The profitability situation is disappointing. The net profit is $-275,649, a great drop from the last year and the first loss during the last five years. The profit from continuing operation is even worse, which is $-522,665.
However, the net profit margin is -19%, reflecting huge loss from the operation. Although the net profit is positive in other four years during the last five years, the net profit declined continuously and the average net margin of 1.12% is far below the industry average of 4.60% (Reuters, 2013). The possible reason here is the sales has experienced depression and the brand has gone downhill, as the sales figures in Figure 1 hold almost at a level line, indicating the growth rate is close to zero compared to the industry average of about 10% (Reuters, 2013), and the goodwill has been impaired by $343.0 million, which is the main cause of the loss for 2012.
According to the statement in Billabong’s 2012 Financial Report, “due to thedeterioration in trading conditions in the global retail sector, the Group has experienced significant declines in sales andprofitability across a number of regions and brands and as a result impairment charges were recognised.”(Billabong, 2013). The most severe brand and regions are its main brand Billabong, main sale regions Australia, South Africa and North America.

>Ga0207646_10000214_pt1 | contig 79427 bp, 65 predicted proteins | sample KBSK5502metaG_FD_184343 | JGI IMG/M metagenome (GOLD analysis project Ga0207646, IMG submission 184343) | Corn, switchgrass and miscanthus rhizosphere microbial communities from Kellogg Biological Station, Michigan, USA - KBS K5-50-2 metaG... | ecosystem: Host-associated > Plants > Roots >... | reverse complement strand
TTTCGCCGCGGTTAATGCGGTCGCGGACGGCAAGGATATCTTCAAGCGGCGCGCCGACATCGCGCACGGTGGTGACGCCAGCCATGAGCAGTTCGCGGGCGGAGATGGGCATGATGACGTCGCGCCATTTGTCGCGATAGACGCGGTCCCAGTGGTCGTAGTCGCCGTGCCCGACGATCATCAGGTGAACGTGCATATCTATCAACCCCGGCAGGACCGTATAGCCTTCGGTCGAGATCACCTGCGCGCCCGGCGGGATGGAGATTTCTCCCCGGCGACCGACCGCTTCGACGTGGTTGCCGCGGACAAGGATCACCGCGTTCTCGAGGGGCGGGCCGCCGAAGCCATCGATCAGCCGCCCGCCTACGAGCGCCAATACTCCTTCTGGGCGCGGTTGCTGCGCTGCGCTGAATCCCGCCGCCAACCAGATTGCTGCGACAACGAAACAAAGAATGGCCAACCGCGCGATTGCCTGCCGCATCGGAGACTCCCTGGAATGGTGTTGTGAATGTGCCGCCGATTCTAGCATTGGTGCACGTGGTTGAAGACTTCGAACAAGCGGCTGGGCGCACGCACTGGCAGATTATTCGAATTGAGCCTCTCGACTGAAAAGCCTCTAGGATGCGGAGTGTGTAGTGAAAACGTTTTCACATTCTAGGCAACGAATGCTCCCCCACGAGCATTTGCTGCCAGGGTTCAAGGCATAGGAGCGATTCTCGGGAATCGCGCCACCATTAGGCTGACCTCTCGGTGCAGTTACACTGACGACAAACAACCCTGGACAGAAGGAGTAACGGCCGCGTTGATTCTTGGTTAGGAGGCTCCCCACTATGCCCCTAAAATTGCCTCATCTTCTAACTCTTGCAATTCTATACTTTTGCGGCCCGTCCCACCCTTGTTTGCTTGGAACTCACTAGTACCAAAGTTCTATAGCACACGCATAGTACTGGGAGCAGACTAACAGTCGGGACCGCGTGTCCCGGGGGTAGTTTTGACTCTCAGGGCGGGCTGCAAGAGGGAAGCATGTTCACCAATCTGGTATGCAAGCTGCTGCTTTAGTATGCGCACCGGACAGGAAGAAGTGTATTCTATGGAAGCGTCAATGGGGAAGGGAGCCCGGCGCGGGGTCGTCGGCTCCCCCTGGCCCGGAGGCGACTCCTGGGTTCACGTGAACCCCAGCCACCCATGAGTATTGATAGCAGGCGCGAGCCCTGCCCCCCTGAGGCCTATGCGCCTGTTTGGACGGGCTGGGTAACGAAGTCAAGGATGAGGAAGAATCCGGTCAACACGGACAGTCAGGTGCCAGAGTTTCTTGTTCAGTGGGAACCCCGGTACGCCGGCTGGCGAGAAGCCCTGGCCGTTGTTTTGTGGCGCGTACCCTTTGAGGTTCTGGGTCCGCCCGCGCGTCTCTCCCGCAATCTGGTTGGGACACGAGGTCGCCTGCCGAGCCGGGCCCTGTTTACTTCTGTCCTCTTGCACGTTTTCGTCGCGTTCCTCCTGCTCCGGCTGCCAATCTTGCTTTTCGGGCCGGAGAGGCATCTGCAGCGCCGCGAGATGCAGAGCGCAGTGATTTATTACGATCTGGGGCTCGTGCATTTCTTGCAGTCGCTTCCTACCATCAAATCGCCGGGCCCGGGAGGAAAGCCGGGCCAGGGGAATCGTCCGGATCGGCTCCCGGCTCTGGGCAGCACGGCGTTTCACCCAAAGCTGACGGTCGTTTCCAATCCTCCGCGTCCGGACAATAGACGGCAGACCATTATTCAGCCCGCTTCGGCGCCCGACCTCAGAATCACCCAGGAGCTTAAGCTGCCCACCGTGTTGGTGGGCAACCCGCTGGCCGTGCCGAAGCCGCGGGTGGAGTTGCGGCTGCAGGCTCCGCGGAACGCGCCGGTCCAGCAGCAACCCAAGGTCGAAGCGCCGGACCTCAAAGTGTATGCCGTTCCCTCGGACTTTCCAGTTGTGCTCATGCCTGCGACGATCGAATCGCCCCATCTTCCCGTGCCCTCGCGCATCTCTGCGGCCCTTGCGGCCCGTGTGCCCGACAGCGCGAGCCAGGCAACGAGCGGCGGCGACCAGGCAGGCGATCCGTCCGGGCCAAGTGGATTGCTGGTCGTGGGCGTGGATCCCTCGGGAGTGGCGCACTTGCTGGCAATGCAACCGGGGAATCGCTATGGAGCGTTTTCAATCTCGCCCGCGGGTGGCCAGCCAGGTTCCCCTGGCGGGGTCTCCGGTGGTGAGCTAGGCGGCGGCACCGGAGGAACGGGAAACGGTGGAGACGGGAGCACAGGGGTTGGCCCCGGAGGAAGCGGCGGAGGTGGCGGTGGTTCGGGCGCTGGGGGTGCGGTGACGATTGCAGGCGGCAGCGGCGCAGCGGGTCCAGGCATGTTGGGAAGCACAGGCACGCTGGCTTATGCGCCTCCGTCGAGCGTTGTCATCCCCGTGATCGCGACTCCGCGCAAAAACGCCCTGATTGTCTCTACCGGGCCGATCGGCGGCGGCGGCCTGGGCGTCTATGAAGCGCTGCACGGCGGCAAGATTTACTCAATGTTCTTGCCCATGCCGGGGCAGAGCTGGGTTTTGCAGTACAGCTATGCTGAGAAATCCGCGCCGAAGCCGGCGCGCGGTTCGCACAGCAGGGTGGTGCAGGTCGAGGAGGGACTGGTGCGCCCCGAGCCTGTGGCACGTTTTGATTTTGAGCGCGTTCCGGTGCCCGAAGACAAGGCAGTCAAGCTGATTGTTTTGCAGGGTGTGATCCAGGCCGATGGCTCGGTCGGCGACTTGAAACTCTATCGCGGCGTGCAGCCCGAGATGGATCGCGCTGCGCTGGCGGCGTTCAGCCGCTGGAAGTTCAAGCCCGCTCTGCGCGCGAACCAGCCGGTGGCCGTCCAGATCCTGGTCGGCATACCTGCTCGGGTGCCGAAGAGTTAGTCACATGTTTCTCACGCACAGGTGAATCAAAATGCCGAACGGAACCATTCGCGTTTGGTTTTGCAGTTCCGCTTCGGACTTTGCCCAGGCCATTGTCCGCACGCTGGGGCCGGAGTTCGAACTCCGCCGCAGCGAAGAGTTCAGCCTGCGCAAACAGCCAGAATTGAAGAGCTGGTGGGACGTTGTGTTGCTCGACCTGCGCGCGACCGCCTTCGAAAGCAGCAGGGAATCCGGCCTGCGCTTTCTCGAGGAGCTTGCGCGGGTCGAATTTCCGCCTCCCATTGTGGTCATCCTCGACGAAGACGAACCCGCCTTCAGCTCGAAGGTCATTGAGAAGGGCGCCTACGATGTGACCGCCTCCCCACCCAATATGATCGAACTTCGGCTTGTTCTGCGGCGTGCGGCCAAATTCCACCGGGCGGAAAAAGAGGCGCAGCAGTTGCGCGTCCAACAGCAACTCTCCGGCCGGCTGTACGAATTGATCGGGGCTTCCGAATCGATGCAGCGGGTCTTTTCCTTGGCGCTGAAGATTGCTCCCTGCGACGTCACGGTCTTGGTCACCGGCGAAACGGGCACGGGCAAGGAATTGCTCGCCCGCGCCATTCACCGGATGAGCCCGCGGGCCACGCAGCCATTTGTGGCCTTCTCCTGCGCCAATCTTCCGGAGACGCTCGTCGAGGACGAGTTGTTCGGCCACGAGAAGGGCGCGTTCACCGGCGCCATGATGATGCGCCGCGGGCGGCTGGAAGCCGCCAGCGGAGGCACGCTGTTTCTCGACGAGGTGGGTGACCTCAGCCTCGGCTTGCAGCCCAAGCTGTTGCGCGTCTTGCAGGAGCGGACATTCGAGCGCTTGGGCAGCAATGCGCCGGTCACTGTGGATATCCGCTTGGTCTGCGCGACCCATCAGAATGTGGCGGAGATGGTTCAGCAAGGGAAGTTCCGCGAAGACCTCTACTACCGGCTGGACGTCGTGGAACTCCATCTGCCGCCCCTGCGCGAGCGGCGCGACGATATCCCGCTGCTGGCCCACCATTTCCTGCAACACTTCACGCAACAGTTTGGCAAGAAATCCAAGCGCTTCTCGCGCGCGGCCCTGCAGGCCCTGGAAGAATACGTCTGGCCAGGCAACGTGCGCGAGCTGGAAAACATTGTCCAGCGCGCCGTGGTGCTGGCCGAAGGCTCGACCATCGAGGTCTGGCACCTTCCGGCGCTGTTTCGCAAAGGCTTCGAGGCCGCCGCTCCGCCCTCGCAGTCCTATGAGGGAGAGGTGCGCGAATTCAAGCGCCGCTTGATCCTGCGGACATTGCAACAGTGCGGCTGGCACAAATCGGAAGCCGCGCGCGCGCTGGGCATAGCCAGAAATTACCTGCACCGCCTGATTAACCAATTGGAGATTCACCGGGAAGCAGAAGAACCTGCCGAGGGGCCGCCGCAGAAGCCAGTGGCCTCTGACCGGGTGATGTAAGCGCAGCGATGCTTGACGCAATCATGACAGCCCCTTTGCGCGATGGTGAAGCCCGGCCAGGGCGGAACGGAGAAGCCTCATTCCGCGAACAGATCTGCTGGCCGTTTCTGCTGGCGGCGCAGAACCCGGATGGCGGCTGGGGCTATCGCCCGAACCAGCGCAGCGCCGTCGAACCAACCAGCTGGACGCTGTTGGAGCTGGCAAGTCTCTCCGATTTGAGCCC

Measured by total liabilities divided by total assets, the debt ratio remains at 0.51. Though total asset decreases from $2,419,965 to $2,079,869, total liability decreases to a similar extent from $1,196,839 to $1,028,571.The assets are impaired mainly by the goodwill devaluation. The liabilities’ decline contribute to the repayment of the borrowings as well as the decrease of deferred payments as the future payment forecast is adjusted. What’s worth mentioning is that the provision has been raised for possible loss from early terminating or trading stores due to their underperformance, which pulls up the amount of liabilities and could account for the future liabilities increase.
The Debt to Equity ratio remains at 1.02, which is far lower than the industry average of 62.67(Reuters, 2013), indicating that Billabong has not good investment opportunity thus the leverage is low.
Needless to say, that the times-interest earned ration is dragged from 4.58 straight down to -16.57 due to the negative net profit, where interest expense increases from $24,762 to $29,080. The industry average reaches 13.65 high (Reuters, 2013). So, the financial strength is not so strong even though the debt ratio is low. The main reason here is still Billabong’s terrible profitability status.
Thereis no doubt that the EPS and P/E of Billabong decrease to a negative figure for 2012, although the 2011 EPS is 0.39, almost the same as the industry average of 0.3849 and P/E ratio in 2011 is 15.41 compared to the industry average of 16.61 (Reuters, 2013). The market expectation seems normal for 2011.
As it is difficult to analyse the future market expectation on the share based on the negative P/E and EPS, it is useful to compare share price, dividend and book value. The share price dropped from 6.01 to 1.08 during the financial year. P/B dropped from 1.52 to 0.32 compared to the industry average of 2.74 (Reuters, 2013). The book value per share decreases by $0.57. Dividend payment decreases from 86,140 to 40,670, which still makes sense though the distribution is highly linked to the operating performance. The holding of the share would result great loss regarding the capital gain, net profit distribution and claims on the company’s assets for the financial year. The future prospects are still bleak according to the analysis of the profitability. Therefore, the market does not have a good view on the investment of Billabong.